The ICG changed the report that implicated KFOR in negotiations for the withdrawal of the terrorist group from Banjska

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The International Crisis Group (ICG), in a recently published report, stated that KFOR officials had negotiated the withdrawal of the Serbian paramilitary group from Banjska—a claim that KFOR denied.

However, several media outlets fell into the trap set by this organization and reported the findings of the report, which later amended the section implicating KFOR. Some of these media outlets published articles with headlines such as: “KFOR Negotiated the Withdrawal of Paramilitaries from Banjska”, “What does the ICG report say about the September 24th attack?”. This claim was shared by news portals like, and others.

Mark Lancaster, a rapporteur in the NATO Parliamentary Assembly, included sections of the International Crisis Group’s report in his draft report presented on May 25 during the NATO Assembly’s spring session in Sofia. In point 51 of the draft raport, it was claimed that KFOR had negotiated the withdrawal of members of the Serbian paramilitary group in Banjska, which resulted in the death of Kosovo Police Sergeant Afrim Bunjaku.

“After a short period of de-escalation over the summer, in September 2023, about 30 gunmen clashed with police in Banjska in northern Kosovo and barricaded themselves inside a Serbian orthodox monastery, resulting in a siege that killed one police officer and the three attackers. KFOR officials negotiated the withdrawal of the rest of the group into the surrounding forests, into which they disappeared. Kosovo authorities believe that potentially hundreds more fighters were hiding in the forests between Banjska and the Serbian border and they discovered a large cache of weapons capable of inflicting significant damage and casualties – this included anti-tank rocket launchers, mortars and grenade launchers, anti-tank mines and 24 vehicles (one armoured).” was written in the initial draft of the report presented to the NATO Parliamentary Assembly.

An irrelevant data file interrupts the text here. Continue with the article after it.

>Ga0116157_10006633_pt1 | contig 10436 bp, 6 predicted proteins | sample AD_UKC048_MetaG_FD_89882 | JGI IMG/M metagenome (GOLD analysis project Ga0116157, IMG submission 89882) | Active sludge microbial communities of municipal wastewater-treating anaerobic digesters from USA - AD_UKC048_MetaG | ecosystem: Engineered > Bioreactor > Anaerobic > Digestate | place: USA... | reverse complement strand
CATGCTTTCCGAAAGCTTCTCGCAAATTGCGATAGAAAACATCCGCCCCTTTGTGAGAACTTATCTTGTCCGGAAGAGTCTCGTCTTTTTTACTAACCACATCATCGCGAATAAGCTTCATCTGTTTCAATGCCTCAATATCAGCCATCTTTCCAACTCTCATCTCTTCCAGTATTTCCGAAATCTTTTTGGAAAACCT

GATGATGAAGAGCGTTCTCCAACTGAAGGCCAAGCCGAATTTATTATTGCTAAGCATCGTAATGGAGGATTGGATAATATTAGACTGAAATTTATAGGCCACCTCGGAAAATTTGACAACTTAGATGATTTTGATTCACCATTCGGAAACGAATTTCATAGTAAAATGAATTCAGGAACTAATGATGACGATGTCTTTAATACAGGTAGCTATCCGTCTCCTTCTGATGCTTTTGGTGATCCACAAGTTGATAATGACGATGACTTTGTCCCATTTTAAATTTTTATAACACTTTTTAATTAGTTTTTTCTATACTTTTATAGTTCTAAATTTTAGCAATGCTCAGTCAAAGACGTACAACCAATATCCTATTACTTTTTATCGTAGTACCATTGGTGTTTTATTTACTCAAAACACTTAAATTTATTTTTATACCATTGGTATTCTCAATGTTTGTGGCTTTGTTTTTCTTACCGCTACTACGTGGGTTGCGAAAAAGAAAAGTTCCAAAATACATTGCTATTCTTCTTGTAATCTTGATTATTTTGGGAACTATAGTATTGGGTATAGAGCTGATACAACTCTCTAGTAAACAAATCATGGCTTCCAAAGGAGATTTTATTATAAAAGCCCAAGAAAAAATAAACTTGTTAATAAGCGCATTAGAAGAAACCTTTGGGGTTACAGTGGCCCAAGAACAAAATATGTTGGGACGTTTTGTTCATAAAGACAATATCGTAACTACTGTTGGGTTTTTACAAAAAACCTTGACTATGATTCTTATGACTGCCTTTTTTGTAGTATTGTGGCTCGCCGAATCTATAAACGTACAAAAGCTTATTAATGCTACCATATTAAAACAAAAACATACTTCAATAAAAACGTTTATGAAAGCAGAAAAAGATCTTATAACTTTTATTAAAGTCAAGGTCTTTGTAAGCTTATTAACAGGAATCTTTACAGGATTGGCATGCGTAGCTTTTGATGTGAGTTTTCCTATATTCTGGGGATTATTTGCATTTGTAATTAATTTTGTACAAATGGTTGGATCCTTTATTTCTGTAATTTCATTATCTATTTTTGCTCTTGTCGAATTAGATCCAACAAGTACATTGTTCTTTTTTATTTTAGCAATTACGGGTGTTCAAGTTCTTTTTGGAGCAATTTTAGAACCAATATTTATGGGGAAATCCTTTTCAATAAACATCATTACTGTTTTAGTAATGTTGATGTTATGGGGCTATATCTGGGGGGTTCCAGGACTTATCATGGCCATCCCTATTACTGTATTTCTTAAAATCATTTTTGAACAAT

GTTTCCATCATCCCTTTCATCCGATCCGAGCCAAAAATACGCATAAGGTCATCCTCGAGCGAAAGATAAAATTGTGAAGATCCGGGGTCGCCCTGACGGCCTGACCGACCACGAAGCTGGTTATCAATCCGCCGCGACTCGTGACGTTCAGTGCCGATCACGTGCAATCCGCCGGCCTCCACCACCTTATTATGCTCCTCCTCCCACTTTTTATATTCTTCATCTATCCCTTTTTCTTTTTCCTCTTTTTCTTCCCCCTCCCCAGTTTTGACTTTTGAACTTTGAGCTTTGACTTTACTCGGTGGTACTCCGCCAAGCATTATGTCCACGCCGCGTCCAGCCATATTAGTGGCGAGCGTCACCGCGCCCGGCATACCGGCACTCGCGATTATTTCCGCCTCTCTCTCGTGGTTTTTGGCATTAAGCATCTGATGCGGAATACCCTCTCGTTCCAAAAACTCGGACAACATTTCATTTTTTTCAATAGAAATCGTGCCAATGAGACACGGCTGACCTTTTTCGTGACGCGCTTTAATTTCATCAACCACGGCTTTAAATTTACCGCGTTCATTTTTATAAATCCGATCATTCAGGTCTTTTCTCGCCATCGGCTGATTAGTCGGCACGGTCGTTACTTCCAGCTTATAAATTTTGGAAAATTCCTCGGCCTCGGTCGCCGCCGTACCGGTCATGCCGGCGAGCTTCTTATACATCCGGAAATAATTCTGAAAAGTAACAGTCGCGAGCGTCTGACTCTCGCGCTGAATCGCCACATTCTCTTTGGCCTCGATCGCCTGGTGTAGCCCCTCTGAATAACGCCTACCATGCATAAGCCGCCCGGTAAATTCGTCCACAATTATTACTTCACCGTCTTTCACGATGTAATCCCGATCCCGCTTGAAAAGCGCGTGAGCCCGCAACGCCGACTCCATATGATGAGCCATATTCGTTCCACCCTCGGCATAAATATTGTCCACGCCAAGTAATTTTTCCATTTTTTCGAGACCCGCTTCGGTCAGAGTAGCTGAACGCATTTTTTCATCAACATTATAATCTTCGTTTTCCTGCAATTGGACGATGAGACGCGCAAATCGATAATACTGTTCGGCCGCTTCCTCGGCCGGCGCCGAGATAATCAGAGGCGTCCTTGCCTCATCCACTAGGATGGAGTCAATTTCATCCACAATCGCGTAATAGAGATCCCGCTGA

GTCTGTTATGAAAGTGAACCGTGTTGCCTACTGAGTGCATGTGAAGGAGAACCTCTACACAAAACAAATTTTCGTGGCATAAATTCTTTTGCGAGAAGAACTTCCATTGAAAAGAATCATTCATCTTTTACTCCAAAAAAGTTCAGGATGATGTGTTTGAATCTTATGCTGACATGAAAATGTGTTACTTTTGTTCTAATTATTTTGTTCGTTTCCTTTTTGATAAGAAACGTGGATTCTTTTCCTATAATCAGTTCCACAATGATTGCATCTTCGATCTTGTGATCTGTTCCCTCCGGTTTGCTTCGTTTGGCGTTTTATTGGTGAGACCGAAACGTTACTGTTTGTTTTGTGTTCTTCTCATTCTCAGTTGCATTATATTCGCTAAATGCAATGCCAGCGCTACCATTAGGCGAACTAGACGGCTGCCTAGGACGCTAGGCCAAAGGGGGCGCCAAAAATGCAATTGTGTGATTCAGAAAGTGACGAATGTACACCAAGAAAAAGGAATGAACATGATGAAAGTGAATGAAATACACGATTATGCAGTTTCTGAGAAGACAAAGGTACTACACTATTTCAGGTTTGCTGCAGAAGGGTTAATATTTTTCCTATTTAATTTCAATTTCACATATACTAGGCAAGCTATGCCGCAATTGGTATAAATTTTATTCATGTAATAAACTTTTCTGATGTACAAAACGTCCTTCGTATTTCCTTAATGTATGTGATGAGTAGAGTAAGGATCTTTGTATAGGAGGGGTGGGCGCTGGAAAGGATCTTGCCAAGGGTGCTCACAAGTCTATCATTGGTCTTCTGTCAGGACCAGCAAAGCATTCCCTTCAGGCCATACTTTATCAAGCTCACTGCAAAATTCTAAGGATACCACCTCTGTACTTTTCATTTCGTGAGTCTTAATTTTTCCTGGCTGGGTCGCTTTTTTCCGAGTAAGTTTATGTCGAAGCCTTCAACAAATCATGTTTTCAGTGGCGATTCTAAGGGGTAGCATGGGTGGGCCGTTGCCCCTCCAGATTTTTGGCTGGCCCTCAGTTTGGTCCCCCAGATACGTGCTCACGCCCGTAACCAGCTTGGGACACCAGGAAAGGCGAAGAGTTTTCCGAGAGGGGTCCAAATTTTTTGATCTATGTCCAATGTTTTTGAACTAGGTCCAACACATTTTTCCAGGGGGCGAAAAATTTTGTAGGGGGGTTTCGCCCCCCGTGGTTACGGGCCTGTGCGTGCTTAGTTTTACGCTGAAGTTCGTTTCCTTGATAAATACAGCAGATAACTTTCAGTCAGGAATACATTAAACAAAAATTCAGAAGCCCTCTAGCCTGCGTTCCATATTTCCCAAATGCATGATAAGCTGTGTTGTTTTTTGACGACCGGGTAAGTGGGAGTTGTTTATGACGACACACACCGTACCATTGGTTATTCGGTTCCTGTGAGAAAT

Following the publication of this report, KFOR responded by calling the claim that they had negotiated the withdrawal of the Serbian group from Banjska incorrect.

“This is incorrect. At no point was KFOR involved in the alleged negotiations. After being called upon to reinforce its presence, KFOR closely coordinated with the Kosovo Police and the EU Rule of Law Mission (EULEX) to restore security in the area. The violence in Banjska followed an attack on KFOR peacekeepers in May 2023, which resulted in 93 KFOR personnel being injured, some of them seriously,” KFOR stated.

Photo: ICG Report

Following KFOR’s response, the International Crisis Group amended the document, completely removing the section stating that KFOR had negotiated the withdrawal of the Serbian group from Banjska. After this revision, the ICG wrote, “The group eventually withdrew into the surrounding woods leaving their heavy weapons behind” without mentioning KFOR.

At the end of the document, the ICG clarified that the text was updated on May 30, 2024.

“The original version wrongly stated that KFOR personnel negotiated the Serbian armed group’s withdrawal from the standoff at Banjska” it is said in the clarification.

Photo: ICG Report

Such situations highlight the importance of media verification and the caution that organizations must exercise in preparing and publishing reports.

On September 24, 2023, a group of around 30 uniformed individuals attacked members of the Kosovo Police in the village of Banjska in northern Kosovo, resulting in the death of one Kosovo Police officer and the injury of another. Although misinformation circulated regarding the number of attackers killed, this was refuted by the Kosovo Police. The police confirmed that three attackers were killed.

*This article is published as part of the Western Balkans Regional Initiative against disinformation. “Western Balkans Anti-Disinformation Hub: exposing malign influences through watchdog journalism.”